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J Public Health (Oxf). 2017 Sep 1;39(3):514-522. doi: 10.1093/pubmed/fdw098.

Ethnic differences in the clustering and outcomes of health behaviours during pregnancy: results from the Born in Bradford cohort.

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School of Sport, Exercise & Health Sciences, University of Loughborough, Loughborough, UK.
Division of Epidemiology, University of Leeds, Leeds, UK.
Born in Bradford, Bradford Institute for Health Research, Bradford Royal Infirmary, Bradford, UK.
Bradford Teaching Hospitals NHS Foundation Trust, Bradford BD9 6RJ, UK.
Department of Health Sciences, University of York, Heslington, UK.
Hull York Medical School, University of York, Heslington, UK.
Department of Non-Communicable Disease Epidemiology, London School of Hygiene and Tropical Medicine, London, UK.
MRC Centre for Causal Analyses in Translational Epidemiology, School of Social and Community Medicine, University of Bristol, Bristol, UK.



Pregnancy is a time of optimal motivation for many women to make positive behavioural changes. We aim to describe pregnant women with similar patterns of self-reported health behaviours and examine associations with birth outcomes.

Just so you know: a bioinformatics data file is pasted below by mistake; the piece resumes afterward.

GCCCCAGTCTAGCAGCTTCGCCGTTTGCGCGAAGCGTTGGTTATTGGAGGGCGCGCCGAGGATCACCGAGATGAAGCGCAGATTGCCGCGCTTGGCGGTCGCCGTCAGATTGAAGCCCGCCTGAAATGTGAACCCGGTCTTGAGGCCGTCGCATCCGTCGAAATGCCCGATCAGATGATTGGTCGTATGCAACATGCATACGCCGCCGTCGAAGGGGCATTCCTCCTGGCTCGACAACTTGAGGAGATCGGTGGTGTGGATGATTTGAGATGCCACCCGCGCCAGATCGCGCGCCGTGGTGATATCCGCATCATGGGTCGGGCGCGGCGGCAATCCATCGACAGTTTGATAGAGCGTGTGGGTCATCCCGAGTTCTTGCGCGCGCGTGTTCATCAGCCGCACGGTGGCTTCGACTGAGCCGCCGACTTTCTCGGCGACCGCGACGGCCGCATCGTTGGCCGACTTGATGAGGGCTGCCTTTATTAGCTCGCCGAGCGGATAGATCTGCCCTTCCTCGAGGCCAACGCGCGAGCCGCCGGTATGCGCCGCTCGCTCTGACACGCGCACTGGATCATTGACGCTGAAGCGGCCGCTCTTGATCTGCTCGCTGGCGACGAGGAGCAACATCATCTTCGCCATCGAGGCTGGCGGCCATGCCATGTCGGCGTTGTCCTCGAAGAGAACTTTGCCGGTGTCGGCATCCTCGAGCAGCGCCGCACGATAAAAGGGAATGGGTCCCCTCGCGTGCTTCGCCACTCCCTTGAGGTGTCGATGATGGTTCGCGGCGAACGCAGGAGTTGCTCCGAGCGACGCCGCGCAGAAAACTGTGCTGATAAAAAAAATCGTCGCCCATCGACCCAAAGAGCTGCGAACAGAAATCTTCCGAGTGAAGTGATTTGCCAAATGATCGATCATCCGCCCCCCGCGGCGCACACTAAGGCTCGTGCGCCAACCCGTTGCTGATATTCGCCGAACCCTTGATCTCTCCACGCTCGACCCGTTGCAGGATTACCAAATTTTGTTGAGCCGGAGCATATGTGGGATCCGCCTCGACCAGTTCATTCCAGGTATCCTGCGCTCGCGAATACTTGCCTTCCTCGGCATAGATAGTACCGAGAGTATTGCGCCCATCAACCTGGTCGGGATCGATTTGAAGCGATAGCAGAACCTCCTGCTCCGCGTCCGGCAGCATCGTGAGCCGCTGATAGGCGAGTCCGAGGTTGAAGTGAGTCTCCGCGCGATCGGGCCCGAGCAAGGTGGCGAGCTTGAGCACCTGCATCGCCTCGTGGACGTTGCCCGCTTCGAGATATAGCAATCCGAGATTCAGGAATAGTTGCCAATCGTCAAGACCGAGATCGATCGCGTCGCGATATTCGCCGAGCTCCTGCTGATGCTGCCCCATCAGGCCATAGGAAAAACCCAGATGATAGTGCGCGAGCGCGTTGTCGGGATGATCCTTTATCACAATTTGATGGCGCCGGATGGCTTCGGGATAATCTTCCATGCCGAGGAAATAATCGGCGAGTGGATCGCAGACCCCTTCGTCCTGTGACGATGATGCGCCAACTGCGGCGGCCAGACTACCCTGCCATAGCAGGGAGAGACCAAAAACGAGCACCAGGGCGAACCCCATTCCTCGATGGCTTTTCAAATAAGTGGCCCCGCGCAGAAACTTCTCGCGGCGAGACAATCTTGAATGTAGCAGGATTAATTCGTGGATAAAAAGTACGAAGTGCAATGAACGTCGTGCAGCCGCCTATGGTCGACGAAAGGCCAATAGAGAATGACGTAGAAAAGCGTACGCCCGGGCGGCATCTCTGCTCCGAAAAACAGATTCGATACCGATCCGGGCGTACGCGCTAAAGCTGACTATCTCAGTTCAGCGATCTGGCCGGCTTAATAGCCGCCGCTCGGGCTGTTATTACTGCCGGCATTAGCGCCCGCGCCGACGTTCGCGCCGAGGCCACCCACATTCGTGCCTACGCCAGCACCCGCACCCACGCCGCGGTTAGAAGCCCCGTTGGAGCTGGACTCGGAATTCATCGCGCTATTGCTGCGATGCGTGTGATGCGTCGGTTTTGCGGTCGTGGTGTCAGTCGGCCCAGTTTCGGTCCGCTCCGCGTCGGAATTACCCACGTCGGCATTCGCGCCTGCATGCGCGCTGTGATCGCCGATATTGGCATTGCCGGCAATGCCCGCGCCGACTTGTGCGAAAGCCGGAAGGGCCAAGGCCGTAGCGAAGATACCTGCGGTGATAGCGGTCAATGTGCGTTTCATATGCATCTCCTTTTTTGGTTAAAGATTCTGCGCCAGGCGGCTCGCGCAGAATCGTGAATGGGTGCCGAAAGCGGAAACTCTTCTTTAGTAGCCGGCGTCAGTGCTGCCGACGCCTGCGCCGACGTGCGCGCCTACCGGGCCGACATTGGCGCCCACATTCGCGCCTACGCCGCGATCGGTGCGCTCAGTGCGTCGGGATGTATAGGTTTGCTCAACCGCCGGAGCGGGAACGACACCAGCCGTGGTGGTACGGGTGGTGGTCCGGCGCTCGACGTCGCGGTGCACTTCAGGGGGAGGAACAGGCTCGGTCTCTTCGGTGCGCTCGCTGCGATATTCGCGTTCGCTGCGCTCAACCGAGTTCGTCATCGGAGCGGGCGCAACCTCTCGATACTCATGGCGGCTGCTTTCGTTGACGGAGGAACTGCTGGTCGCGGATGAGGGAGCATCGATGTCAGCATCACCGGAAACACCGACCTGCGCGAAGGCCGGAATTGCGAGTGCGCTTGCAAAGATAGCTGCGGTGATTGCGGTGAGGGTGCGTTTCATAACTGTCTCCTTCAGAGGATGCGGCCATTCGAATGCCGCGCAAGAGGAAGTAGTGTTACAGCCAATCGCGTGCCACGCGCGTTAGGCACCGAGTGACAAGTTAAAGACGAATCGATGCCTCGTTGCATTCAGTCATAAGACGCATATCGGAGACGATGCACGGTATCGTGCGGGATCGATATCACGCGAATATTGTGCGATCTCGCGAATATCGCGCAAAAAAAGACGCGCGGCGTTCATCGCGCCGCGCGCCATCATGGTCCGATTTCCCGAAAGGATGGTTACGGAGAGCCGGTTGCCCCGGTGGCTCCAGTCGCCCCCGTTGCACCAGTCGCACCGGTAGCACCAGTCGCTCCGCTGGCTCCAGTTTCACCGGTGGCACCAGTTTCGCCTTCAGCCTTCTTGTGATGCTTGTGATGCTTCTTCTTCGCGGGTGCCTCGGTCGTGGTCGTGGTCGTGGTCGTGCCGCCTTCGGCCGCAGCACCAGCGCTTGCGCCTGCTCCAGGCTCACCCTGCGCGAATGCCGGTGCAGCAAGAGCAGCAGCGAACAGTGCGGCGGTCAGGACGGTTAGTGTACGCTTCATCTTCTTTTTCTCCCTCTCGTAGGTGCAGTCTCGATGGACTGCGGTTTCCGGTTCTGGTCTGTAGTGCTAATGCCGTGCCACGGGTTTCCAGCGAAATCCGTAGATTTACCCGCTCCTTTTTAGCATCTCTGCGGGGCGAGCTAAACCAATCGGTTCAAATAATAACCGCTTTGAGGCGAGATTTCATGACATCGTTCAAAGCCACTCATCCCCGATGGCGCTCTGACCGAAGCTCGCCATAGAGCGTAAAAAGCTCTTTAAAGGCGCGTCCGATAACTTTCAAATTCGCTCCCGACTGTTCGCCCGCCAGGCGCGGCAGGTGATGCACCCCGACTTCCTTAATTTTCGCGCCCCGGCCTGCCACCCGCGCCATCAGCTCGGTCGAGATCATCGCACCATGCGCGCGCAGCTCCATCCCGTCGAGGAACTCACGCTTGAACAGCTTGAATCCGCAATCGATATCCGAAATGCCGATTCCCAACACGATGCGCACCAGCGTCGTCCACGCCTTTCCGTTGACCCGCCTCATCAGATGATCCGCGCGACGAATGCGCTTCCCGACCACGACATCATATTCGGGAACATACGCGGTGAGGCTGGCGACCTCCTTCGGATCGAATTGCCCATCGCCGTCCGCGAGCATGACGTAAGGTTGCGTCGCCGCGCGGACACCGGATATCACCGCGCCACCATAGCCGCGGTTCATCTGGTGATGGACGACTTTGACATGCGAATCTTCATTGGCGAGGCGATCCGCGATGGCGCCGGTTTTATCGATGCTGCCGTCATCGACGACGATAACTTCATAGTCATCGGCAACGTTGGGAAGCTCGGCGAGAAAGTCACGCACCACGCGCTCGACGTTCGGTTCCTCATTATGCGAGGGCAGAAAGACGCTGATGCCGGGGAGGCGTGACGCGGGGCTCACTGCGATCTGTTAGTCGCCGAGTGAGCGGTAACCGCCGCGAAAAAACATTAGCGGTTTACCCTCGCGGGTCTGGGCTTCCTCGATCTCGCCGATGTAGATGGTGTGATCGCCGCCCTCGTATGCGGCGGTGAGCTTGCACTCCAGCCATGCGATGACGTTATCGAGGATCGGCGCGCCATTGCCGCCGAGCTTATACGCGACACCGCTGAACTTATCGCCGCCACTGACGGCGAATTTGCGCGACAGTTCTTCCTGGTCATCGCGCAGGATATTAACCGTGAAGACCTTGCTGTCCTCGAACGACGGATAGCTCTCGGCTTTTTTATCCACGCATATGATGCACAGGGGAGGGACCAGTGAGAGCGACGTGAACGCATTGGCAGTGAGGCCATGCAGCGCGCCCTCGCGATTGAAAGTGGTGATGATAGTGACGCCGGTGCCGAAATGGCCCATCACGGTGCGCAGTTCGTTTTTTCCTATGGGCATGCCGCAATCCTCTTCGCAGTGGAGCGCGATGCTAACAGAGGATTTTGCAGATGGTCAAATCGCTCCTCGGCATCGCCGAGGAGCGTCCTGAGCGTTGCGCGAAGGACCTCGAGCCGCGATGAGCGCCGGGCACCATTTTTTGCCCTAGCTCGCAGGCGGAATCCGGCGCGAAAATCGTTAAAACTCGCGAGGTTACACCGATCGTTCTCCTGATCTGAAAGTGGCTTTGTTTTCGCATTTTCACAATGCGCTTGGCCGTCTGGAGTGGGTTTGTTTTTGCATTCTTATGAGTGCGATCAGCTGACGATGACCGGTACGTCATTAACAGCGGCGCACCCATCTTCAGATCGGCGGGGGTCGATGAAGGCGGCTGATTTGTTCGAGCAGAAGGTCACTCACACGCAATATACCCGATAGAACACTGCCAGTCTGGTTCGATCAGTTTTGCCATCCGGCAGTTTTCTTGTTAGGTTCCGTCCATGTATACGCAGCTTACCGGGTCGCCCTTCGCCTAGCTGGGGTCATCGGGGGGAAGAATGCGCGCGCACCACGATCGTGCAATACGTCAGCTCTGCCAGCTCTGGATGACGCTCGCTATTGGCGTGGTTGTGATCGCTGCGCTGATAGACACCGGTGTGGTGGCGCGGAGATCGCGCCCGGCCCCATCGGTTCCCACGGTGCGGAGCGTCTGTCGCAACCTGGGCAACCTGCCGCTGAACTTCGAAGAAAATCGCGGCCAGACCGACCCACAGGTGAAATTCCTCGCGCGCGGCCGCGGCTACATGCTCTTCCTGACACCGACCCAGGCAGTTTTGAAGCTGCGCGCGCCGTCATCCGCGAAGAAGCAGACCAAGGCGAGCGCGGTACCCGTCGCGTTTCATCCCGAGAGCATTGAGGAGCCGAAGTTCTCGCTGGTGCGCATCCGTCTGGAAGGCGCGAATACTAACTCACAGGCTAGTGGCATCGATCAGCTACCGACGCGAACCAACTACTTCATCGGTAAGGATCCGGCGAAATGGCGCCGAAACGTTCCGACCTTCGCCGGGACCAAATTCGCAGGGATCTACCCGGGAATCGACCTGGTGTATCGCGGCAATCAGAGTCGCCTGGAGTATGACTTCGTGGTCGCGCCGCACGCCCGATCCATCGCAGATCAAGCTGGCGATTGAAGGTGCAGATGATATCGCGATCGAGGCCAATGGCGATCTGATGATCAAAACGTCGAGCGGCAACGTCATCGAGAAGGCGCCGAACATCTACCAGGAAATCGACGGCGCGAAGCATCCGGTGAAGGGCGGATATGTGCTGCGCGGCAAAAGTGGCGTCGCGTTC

We examined the clustering of multiple health behaviours during pregnancy in the Born in Bradford cohort, including smoking physical inactivity, vitamin d supplementation and exposure to second-hand smoke. Latent class analysis was used to identify groups of individuals with similar patterns of health behaviours separately for White British (WB) and Pakistani mothers. Multinomial regression was then used to examine the association between group membership and birth outcomes, which included preterm birth and mean birthweight.


For WB mothers, offspring of those in the 'Unhealthiest' group had lower mean birthweight than those in the 'Mostly healthy but inactive' class, although no association was observed for preterm birth. For Pakistani mothers, group membership was not associated with birthweight differences, although the odds of preterm birth was higher in 'Inactive smokers' compared to the 'Mostly healthy but inactive' group.


The use of latent class methods provides important information about the clustering of health behaviours which can be used to target population segments requiring behaviour change interventions considering multiple risk factors. Given the dominant negative association of smoking with the birth outcomes investigated, latent class groupings of other health behaviours may not confer additional risk information for these outcomes.

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